HardRockChick

Generic selectors
Exact matches only
Search in title
Search in content

the vanity label

dev@hard
November 25, 2007
2
1

What’s a vanity label? The vanity label was a cog in the recording industry that reached its peak in the ’90s. Basically, it was a record label created by an artist, but falling under the umbrella of the parent record company of the artist. This would allow for an artist to sign and promote artists that they felt passionate about, thus ideally giving the vanity label artists a built in audience. Many of the vanity labels have met their demise with the recording industry shake up, were reabsorbed by their parent labels, or are still profitable.

Sinatra, The Beach Boys, The Beatles, The Rolling Stones, and Led Zeppelin all had them, with Sinatra’s Reprise now being a major label and The Beatles Apple Records being the main ones still existing today.

The Cure’s Fiction Records still exists without The Cure as the record label for Snow Patrol and the Yeah Yeah Yeahs. Madonna’s Maverick Records was dissolved after a lawsuit that ended up in Madonna being bought out, and it in essence becoming Warner Bros., but until then was the label for Alanis Morisette, Deftones, Michelle Branch, The Prodigy, and Candlebox. Quite a lineup.

Of course, of most interest to me was Trent Reznor’s label, Nothing Records, which was used up until With Teeth’s release in 2005. The most famous thing besides NIN to come from Nothing was Marilyn Manson. Even after Reznor and Manson had their falling out, Manson’s records through 2004 were released on Nothing.

Some of the vanity labels that are still alive and well are Jack Johnson’s Brushfire Records, Pete Wentz of Fall Out Boy has Decaydance (how emo…), and some of the Linkin Park guys have Machine Shop Records. Notice that the last two are some of the only mass market bands still in existence.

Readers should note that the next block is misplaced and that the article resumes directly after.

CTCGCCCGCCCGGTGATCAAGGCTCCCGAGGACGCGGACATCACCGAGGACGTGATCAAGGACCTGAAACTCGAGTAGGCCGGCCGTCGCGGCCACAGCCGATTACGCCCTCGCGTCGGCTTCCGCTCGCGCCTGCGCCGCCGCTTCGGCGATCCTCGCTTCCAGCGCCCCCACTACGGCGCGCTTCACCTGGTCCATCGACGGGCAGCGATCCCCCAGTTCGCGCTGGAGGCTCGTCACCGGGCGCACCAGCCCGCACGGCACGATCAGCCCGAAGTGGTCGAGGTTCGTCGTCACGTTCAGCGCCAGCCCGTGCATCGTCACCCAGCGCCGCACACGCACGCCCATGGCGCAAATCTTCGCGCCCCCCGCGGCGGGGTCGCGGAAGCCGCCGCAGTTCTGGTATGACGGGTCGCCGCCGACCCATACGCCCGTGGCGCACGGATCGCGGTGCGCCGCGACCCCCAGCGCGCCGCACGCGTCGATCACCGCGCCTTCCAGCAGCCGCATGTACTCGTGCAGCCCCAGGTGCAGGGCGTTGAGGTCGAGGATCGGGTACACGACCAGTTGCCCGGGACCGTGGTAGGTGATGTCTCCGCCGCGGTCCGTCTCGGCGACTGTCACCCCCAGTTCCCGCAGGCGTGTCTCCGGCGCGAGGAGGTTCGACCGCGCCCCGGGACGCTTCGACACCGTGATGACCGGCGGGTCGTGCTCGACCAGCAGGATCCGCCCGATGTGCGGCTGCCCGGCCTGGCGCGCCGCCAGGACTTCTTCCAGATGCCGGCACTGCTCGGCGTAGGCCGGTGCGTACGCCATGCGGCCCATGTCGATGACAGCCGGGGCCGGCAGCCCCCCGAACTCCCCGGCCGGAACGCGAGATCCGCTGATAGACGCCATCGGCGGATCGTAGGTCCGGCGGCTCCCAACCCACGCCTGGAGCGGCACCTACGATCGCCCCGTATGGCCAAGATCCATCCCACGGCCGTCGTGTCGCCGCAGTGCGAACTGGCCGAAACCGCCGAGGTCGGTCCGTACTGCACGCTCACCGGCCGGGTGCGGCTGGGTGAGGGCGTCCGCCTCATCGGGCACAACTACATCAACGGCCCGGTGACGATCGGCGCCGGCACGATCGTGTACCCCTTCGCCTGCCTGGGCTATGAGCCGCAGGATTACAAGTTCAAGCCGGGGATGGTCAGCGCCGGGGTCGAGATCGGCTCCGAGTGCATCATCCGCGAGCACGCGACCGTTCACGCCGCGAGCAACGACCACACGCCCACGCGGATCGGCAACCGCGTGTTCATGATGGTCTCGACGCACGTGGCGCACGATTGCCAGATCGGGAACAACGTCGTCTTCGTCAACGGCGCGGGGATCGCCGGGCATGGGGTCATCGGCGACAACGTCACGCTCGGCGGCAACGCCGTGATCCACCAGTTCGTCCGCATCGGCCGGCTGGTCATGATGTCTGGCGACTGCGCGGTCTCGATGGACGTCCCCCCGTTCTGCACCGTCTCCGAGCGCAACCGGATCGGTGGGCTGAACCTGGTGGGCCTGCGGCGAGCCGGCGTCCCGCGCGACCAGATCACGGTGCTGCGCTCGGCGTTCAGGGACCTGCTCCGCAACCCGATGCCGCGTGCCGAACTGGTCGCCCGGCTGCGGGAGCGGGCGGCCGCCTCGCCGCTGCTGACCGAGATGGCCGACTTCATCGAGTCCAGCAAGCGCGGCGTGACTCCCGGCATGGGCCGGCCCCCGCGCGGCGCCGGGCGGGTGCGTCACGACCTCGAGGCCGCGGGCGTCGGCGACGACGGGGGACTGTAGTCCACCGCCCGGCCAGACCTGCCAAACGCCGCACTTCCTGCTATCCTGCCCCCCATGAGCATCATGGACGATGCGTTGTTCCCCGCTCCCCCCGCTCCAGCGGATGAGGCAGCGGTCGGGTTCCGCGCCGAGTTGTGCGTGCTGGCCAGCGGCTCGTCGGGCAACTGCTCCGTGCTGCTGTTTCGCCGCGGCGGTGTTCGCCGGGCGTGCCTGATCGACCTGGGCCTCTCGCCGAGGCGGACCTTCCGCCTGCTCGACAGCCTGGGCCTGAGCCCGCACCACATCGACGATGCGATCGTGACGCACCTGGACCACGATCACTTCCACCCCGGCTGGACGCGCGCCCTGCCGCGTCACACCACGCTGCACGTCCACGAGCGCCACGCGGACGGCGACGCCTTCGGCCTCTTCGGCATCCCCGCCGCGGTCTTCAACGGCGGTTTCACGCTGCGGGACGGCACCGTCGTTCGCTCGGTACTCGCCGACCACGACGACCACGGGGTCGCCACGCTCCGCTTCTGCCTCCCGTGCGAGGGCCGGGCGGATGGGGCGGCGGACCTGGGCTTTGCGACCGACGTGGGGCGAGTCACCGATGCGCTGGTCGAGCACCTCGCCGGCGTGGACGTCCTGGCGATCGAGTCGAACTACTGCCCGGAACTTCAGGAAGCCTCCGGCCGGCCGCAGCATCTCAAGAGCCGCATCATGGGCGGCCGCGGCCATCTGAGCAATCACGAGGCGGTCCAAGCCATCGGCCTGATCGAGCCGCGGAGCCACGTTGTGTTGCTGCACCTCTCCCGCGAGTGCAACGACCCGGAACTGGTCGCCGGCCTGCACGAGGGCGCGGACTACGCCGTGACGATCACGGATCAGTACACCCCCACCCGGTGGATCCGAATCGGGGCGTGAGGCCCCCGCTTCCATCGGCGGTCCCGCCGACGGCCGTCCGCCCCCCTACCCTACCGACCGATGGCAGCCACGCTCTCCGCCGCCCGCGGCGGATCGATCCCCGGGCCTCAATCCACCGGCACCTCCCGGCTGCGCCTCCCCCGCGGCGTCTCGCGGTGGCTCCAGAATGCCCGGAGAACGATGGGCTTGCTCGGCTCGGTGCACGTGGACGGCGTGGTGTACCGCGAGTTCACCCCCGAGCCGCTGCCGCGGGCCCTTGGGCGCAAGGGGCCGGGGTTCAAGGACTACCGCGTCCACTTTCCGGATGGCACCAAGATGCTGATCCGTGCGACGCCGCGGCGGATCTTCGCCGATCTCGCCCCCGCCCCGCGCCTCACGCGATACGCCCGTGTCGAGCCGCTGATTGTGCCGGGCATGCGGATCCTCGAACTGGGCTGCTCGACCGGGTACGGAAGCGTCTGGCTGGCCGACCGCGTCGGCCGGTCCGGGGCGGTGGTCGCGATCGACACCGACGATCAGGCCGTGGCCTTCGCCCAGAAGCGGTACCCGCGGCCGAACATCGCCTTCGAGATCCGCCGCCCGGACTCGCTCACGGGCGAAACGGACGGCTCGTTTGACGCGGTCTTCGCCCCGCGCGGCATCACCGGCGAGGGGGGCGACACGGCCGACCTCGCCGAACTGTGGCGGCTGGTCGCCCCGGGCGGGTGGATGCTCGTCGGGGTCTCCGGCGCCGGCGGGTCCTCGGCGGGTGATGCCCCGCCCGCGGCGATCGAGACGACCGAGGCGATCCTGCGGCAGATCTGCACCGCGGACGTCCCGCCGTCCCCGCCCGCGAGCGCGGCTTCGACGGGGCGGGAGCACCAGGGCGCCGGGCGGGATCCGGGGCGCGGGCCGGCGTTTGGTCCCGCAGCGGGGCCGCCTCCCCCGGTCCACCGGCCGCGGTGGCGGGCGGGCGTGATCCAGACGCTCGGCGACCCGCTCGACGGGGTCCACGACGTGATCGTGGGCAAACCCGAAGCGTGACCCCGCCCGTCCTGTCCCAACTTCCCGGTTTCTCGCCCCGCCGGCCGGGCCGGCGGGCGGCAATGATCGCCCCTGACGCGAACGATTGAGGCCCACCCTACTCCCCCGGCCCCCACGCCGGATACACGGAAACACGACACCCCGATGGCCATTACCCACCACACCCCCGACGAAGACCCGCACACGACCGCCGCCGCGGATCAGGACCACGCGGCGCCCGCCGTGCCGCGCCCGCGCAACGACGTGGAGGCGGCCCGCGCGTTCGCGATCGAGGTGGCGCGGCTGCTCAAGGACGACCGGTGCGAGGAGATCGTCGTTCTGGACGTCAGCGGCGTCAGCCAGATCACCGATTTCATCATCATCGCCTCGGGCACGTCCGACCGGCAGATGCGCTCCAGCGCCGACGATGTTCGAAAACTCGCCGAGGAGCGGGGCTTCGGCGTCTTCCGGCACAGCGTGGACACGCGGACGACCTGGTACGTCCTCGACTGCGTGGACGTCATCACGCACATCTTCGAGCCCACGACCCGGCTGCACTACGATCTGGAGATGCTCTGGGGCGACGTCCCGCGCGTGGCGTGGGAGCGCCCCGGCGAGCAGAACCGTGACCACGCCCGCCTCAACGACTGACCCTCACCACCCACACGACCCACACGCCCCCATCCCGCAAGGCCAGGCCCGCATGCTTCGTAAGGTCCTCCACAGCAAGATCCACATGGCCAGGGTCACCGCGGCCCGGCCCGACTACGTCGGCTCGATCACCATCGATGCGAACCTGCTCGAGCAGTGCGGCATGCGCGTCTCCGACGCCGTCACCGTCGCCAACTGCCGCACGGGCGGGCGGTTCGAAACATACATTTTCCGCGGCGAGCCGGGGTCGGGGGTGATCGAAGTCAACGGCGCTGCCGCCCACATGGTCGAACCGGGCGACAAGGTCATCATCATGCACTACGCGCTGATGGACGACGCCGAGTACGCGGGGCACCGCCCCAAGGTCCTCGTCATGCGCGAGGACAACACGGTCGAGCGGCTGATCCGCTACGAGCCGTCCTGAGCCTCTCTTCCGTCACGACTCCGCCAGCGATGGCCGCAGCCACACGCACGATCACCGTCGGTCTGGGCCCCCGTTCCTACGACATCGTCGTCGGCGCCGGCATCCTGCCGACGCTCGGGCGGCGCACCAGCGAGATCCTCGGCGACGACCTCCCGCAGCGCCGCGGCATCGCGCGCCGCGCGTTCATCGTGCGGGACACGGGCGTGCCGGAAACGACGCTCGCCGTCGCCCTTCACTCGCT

Fortunately, the benefits that we received from vanity labels are somewhat migrating to indie labels, where the financial backing that the vanity labels had received is now replaced with virtual word of mouth driven by things like MySpace.

Here’s an old NYT article on the subject, from 1992.

Comments

Leave a Comment

Your email address will not be published.

Related Posts

Bonded by Blood: Disruption in the Live Music Industry

I’ve crossed over some of my “real” work and my “fun” work here before with my “I’m Your Biggest Fan”…

January 15, 2021
5
1

You Can’t Put Your Arms Around A Memory

“Feel so restless, I am,Beat my head against a poleTry to knock some sense, Down in my bones.” Supposedly Bob Dylan…

January 10, 2021
3
0

Psycho Holiday

It’s been over five years since I’ve written in this space… boy does time fly when you’re having fu….hmmm. Anyway,…

January 6, 2021
< 1
0

I’m Your Biggest Fan (Part 3)

Part 1 “Being a hardcore fan” Part 2 “Music, Concerts, and Merch” Do you participate in your artist’s social networking…

November 8, 2011
25
0

I’m Your Biggest Fan (part 2)

Read Part 1 here. How do you consume music from your artist? What format (CD, MP3, vinyl), where do you…

October 26, 2011
17
0

I’m Your Biggest Fan (part 1)

Something I always try to keep in mind when writing my site is that I always wanted to capture what…

October 24, 2011
14
0

The How, What, and Why of HRC at the GRAMMYs

I was sitting in my room at my parent’s house in Texas writing this review at about 2am when an…

February 6, 2010
7
0

Contemporary Live Music Photography

‘A picture’s worth a thousand words’. As a writer, this phrase always makes me a little sad…..but it is often…

December 18, 2009
2
0

HRC's Musings: Coming Soon

Quite a few people have asked me what I’m going to do now that the NIN shows are over. The…

September 24, 2009
2
2

The Actor turned Musician…another look

I’ve blogged about this before…and now there’s a whole new breed of mostly WTF actors trying to be singers. So…

January 19, 2009
< 1
1